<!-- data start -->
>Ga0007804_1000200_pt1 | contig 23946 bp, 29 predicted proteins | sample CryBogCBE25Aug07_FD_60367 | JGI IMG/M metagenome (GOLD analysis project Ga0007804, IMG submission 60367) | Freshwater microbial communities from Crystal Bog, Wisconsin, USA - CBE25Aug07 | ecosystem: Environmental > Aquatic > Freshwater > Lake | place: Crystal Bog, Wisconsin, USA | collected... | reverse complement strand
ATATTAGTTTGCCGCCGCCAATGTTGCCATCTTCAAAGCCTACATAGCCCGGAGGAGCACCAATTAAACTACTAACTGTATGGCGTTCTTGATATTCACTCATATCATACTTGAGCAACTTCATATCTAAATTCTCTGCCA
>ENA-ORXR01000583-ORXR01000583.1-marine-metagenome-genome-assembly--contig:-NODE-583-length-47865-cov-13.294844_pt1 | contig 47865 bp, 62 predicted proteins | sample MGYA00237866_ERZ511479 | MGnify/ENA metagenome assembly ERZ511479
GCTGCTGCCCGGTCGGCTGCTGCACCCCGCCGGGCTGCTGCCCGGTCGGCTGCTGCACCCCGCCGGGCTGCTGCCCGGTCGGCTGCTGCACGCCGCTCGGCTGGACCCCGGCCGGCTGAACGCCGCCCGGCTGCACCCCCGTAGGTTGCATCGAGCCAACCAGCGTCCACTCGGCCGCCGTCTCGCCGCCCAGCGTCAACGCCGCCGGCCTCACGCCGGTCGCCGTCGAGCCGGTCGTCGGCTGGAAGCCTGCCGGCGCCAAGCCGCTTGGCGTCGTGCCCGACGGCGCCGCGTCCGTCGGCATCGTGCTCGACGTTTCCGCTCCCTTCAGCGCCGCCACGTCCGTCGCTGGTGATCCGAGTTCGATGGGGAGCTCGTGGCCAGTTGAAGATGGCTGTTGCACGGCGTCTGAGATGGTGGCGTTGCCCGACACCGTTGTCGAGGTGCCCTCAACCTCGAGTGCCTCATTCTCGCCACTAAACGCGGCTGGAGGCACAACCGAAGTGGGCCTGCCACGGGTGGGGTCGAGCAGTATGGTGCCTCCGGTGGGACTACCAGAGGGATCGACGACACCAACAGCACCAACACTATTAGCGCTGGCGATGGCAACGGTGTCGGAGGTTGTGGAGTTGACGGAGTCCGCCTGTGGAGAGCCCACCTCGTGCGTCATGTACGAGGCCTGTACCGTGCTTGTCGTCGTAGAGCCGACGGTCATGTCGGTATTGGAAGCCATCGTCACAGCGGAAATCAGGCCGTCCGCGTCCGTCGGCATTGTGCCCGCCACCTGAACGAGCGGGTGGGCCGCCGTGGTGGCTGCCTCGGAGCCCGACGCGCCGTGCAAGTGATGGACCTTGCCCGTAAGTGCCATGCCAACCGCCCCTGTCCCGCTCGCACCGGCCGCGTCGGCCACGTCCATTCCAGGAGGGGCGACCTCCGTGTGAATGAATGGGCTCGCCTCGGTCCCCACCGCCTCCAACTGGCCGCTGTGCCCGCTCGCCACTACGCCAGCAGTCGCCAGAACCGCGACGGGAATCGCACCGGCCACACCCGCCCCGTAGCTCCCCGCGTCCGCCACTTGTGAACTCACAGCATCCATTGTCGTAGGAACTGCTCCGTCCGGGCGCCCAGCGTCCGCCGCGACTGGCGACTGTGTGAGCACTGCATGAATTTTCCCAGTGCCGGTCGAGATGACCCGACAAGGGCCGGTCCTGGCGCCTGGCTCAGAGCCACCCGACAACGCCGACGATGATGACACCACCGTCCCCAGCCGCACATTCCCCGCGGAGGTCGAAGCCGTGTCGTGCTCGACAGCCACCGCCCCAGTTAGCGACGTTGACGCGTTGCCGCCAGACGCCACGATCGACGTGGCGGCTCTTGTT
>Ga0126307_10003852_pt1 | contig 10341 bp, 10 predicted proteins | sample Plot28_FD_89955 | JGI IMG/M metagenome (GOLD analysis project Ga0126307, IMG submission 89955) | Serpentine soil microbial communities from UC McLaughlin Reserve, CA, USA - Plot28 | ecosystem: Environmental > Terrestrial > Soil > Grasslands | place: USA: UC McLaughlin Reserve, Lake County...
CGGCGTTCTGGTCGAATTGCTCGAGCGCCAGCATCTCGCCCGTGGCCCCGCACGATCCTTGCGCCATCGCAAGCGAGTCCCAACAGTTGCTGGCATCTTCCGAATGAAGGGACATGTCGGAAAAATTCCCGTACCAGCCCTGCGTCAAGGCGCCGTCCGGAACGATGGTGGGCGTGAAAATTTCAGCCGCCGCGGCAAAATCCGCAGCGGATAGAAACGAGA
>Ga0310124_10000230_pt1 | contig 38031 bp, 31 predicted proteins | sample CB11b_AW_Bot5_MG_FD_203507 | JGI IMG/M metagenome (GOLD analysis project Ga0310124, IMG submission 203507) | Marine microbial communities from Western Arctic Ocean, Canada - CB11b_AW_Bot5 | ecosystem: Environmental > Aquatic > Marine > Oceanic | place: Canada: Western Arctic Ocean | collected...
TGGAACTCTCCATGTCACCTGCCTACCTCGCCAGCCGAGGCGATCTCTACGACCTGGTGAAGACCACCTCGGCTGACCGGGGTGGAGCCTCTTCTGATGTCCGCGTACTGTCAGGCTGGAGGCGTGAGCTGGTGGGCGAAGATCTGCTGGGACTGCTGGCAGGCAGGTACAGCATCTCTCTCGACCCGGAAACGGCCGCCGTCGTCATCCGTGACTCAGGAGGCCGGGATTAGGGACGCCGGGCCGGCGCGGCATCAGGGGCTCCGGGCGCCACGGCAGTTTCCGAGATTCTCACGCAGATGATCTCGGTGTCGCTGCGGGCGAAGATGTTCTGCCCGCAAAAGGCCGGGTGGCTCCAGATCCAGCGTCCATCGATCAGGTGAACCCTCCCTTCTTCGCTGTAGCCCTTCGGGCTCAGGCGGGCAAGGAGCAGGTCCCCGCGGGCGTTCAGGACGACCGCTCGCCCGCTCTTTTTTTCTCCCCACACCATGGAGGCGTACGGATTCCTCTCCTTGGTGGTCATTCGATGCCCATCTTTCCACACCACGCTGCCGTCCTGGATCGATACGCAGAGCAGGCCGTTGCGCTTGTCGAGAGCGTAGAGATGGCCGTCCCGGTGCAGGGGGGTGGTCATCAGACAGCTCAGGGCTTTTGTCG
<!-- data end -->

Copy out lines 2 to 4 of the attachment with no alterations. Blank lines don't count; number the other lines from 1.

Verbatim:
ATATTAGTTTGCCGCCGCCAATGTTGCCATCTTCAAAGCCTACATAGCCCGGAGGAGCACCAATTAAACTACTAACTGTATGGCGTTCTTGATATTCACTCATATCATACTTGAGCAACTTCATATCTAAATTCTCTGCCA
>ENA-ORXR01000583-ORXR01000583.1-marine-metagenome-genome-assembly--contig:-NODE-583-length-47865-cov-13.294844_pt1 | contig 47865 bp, 62 predicted proteins | sample MGYA00237866_ERZ511479 | MGnify/ENA metagenome assembly ERZ511479
GCTGCTGCCCGGTCGGCTGCTGCACCCCGCCGGGCTGCTGCCCGGTCGGCTGCTGCACCCCGCCGGGCTGCTGCCCGGTCGGCTGCTGCACGCCGCTCGGCTGGACCCCGGCCGGCTGAACGCCGCCCGGCTGCACCCCCGTAGGTTGCATCGAGCCAACCAGCGTCCACTCGGCCGCCGTCTCGCCGCCCAGCGTCAACGCCGCCGGCCTCACGCCGGTCGCCGTCGAGCCGGTCGTCGGCTGGAAGCCTGCCGGCGCCAAGCCGCTTGGCGTCGTGCCCGACGGCGCCGCGTCCGTCGGCATCGTGCTCGACGTTTCCGCTCCCTTCAGCGCCGCCACGTCCGTCGCTGGTGATCCGAGTTCGATGGGGAGCTCGTGGCCAGTTGAAGATGGCTGTTGCACGGCGTCTGAGATGGTGGCGTTGCCCGACACCGTTGTCGAGGTGCCCTCAACCTCGAGTGCCTCATTCTCGCCACTAAACGCGGCTGGAGGCACAACCGAAGTGGGCCTGCCACGGGTGGGGTCGAGCAGTATGGTGCCTCCGGTGGGACTACCAGAGGGATCGACGACACCAACAGCACCAACACTATTAGCGCTGGCGATGGCAACGGTGTCGGAGGTTGTGGAGTTGACGGAGTCCGCCTGTGGAGAGCCCACCTCGTGCGTCATGTACGAGGCCTGTACCGTGCTTGTCGTCGTAGAGCCGACGGTCATGTCGGTATTGGAAGCCATCGTCACAGCGGAAATCAGGCCGTCCGCGTCCGTCGGCATTGTGCCCGCCACCTGAACGAGCGGGTGGGCCGCCGTGGTGGCTGCCTCGGAGCCCGACGCGCCGTGCAAGTGATGGACCTTGCCCGTAAGTGCCATGCCAACCGCCCCTGTCCCGCTCGCACCGGCCGCGTCGGCCACGTCCATTCCAGGAGGGGCGACCTCCGTGTGAATGAATGGGCTCGCCTCGGTCCCCACCGCCTCCAACTGGCCGCTGTGCCCGCTCGCCACTACGCCAGCAGTCGCCAGAACCGCGACGGGAATCGCACCGGCCACACCCGCCCCGTAGCTCCCCGCGTCCGCCACTTGTGAACTCACAGCATCCATTGTCGTAGGAACTGCTCCGTCCGGGCGCCCAGCGTCCGCCGCGACTGGCGACTGTGTGAGCACTGCATGAATTTTCCCAGTGCCGGTCGAGATGACCCGACAAGGGCCGGTCCTGGCGCCTGGCTCAGAGCCACCCGACAACGCCGACGATGATGACACCACCGTCCCCAGCCGCACATTCCCCGCGGAGGTCGAAGCCGTGTCGTGCTCGACAGCCACCGCCCCAGTTAGCGACGTTGACGCGTTGCCGCCAGACGCCACGATCGACGTGGCGGCTCTTGTT